Grant Bradley

Aviation, tourism and energy writer for the Business Herald

China Southern aiming to build bigger profile in NZ

China Southern Airlines. Photo / Supplied
China Southern Airlines. Photo / Supplied

China Southern Airlines says New Zealand should be doing more for the growing number of Chinese tourists coming here. The airline has been flying here since 2011. Last year it carried 61,000 passengers from China.

Its recently appointed general manager in New Zealand Mike Ma says at times there have not been enough interpreters in Auckland and hotel and restaurant space was sometimes stretched during the peak summer tourist season from Christmas to March, including Chinese New Year.

Ma said the airline wanted to bring more independent travellers to New Zealand but they were interested in a wider range of activities than traditional shopping holidays.

Golf, harbour cruising and kayaking were becoming increasingly popular.

"For that I think we must strengthen co-operation with many people, including the Government, travel agents, airports, [and] Chambers of Commerce."

The airline flies a near-new Airbus A330-200 from Auckland to Guangzhou in southern China. It started flying three times a week in April, 2011 but expanded to daily flights in November that year. It says its aircraft have been about 80 per cent full but wants to raise its profile in New Zealand to boost that and improve yield.

"We have only been in New Zealand less than two years and our brand must become much better known and trusted by New Zealand people," Ma says.

He says the airline is trying to boost yield by filling its premium cabins. It has first, business and economy classes on its New Zealand route and about 80 per cent of those on board both ways are from China. Last year it launched connecting flights to European destinations in its own version of the Kangaroo route north.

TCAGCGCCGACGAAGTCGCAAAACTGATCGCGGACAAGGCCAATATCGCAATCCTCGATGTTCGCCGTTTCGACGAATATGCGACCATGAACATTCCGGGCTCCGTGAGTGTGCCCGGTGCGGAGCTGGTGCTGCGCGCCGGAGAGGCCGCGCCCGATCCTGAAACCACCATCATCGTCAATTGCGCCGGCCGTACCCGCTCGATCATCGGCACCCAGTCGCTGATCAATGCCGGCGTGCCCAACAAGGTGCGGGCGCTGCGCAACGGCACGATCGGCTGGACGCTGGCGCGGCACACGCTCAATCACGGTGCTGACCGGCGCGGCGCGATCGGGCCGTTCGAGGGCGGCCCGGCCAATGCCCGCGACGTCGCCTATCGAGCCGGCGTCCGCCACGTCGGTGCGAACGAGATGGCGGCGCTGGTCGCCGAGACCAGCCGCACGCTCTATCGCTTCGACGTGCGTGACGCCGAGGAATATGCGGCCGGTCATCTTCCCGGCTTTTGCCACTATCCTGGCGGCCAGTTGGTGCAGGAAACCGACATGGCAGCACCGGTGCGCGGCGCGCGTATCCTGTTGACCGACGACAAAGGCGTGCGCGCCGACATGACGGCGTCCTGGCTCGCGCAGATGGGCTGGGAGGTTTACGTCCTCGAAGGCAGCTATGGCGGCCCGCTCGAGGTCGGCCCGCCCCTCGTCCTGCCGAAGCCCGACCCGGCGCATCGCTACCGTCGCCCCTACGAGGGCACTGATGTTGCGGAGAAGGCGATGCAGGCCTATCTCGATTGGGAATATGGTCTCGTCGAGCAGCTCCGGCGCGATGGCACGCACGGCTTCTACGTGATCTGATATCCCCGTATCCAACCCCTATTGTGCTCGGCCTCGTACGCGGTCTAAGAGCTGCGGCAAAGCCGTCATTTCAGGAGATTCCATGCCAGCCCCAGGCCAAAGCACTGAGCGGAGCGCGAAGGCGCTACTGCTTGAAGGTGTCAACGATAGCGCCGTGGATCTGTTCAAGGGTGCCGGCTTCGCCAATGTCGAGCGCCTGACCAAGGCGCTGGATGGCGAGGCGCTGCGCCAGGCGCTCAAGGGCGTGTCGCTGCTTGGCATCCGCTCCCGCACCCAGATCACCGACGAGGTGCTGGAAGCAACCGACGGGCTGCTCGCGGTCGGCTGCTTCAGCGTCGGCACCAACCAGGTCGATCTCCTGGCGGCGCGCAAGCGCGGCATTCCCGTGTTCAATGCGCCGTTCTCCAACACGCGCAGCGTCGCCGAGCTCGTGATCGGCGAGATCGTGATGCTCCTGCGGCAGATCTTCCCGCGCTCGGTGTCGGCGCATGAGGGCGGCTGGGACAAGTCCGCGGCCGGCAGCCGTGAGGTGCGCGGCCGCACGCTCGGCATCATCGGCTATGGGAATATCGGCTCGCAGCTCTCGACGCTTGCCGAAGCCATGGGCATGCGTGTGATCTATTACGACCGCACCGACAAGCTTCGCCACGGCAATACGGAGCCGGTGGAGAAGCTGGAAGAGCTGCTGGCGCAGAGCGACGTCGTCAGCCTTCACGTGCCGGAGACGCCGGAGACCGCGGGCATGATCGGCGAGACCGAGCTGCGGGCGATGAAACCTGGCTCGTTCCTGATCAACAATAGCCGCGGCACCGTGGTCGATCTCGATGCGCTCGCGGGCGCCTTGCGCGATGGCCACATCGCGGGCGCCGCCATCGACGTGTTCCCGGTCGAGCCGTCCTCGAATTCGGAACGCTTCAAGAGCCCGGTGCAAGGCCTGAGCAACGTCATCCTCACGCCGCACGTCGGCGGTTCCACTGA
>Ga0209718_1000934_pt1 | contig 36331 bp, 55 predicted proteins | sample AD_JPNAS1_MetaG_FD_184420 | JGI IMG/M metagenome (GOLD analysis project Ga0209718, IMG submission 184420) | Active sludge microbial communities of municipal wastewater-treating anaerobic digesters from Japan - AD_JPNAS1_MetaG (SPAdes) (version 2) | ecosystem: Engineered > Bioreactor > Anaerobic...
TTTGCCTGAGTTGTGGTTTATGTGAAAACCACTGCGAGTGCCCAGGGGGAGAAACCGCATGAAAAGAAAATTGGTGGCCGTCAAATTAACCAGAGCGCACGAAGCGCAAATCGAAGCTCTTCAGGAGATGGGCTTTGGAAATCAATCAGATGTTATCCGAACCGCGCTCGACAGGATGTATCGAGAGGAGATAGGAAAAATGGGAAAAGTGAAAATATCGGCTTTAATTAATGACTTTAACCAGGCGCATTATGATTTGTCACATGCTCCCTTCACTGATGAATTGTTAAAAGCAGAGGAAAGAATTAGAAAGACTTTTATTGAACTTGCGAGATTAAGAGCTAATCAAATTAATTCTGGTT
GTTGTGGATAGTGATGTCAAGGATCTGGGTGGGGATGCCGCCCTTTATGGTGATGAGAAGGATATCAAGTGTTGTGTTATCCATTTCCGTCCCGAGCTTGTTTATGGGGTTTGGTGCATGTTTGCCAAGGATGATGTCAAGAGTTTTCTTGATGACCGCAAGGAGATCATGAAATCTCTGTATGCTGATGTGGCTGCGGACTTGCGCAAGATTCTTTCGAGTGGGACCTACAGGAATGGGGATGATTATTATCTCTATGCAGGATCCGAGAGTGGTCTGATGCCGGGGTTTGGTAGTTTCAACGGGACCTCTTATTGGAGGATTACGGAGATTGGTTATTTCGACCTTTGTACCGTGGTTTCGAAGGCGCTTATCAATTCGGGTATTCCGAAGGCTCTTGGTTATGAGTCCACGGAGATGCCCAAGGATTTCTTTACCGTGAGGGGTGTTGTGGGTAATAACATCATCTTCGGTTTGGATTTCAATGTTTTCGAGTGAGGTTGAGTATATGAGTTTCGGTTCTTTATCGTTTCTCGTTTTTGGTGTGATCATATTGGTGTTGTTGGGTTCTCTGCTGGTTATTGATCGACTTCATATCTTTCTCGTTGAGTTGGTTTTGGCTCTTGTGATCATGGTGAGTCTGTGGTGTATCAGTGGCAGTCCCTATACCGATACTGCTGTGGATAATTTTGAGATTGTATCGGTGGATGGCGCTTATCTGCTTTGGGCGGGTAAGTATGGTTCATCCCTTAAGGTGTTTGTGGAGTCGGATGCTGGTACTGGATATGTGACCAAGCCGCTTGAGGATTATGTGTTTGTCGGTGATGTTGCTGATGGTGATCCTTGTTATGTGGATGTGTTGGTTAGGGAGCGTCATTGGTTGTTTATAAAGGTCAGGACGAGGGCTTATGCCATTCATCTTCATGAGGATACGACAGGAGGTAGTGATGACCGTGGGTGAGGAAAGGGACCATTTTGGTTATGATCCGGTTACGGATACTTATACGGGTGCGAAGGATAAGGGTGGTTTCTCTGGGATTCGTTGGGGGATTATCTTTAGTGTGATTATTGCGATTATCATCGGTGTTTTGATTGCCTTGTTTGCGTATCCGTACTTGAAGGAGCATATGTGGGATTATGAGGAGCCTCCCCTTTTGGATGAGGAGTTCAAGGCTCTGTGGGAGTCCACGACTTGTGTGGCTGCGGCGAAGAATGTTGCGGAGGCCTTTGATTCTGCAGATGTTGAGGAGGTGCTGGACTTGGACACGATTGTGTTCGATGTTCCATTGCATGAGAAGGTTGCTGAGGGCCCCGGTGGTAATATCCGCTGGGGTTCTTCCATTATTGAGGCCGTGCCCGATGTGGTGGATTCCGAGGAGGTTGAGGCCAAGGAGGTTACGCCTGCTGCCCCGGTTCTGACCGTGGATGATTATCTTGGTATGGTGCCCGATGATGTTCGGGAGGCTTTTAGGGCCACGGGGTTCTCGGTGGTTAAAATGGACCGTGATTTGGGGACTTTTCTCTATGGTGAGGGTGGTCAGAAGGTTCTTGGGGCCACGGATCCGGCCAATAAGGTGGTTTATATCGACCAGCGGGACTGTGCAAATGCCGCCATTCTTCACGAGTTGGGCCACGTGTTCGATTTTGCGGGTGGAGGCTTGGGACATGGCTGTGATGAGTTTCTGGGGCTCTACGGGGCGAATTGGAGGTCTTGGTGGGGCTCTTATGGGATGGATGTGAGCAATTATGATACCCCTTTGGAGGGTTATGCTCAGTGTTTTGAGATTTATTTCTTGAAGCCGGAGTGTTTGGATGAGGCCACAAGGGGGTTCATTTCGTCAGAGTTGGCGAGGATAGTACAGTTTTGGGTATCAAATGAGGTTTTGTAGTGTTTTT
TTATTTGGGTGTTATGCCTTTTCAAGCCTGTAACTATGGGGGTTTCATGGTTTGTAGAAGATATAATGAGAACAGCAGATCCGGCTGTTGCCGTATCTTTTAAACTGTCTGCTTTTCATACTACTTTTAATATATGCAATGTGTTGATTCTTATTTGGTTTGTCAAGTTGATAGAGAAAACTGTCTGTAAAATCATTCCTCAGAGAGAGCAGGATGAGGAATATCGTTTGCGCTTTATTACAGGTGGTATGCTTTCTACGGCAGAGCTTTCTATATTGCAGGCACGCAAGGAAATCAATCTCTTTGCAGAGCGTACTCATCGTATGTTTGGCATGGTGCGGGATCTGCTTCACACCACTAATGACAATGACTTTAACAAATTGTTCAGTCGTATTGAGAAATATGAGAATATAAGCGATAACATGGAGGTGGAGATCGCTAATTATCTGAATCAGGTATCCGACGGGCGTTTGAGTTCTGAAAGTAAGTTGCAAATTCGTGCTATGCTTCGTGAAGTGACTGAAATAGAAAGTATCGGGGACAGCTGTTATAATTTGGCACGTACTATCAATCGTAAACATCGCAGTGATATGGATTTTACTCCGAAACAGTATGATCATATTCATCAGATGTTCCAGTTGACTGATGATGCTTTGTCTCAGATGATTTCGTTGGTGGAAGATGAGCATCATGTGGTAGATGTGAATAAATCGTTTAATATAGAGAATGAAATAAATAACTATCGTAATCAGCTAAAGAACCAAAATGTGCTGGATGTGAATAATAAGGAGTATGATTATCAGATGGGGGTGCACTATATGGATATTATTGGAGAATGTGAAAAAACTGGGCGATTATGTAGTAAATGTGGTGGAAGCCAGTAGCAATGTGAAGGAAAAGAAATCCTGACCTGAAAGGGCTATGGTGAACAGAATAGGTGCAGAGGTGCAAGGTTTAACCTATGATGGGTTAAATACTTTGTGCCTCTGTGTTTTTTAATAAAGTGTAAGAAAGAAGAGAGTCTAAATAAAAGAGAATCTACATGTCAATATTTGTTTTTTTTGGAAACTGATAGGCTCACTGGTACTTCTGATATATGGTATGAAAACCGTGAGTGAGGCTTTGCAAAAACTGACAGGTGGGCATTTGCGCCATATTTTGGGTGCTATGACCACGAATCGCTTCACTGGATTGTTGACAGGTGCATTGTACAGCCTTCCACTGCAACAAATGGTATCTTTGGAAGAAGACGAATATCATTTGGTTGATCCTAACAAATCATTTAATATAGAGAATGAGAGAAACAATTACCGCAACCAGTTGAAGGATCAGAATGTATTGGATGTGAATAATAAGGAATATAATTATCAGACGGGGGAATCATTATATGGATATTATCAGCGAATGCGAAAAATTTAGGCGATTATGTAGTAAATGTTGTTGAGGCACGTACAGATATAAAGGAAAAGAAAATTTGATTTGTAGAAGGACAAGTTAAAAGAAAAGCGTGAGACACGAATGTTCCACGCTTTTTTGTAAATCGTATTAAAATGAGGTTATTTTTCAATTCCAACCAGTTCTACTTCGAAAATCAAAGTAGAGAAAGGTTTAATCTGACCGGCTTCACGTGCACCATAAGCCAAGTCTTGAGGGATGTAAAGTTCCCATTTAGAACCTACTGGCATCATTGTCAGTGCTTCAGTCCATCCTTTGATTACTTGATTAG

The airline's general manager for Australia and New Zealand, Henry He, says new carriers struggle for recognition against strong incumbent national carriers wherever they fly, and this country is no exception.

It is possible China Southern could upgrade the aircraft from a 217-seat A330-200 to a 280-seat A330-300 over the peak season.

He says the airline is hopeful transit visa regulations will be relaxed later this year to allow New Zealanders travelling through Guangzhou to stay for 72 hours to match rules in Shanghai and Beijing. At present transit visas allow a 24-hour stay in the city.

Late last year, China Southern signed a memorandum of understanding with Tourism NZ and Auckland Airport that sets out initiatives and a commitment to increase international tourism and trade potential for both countries. The agreement was signed ahead of a gathering of leading travel agents mainly from China, airline executives and business leaders in Auckland, which the airline says emphasises the importance of the New Zealand market.

During the five-day visit arranged by Auckland Airport and supported by other tourist agencies they sampled some North Island attractions.

China Southern's president and chief executive, Tan Wan Geng, said at that time what he had experienced strengthened his confidence in the Auckland service, and agents - who sell around 90 per cent of the airline's tickets - would be motivated to sell the route harder. China Southern is the world's third largest airline measured by passengers carried and Asia's largest airline in both fleet size and passengers and after consolidating its home network is aggressively expanding around the world. It now flies to about 200 destinations.

- NZ Herald

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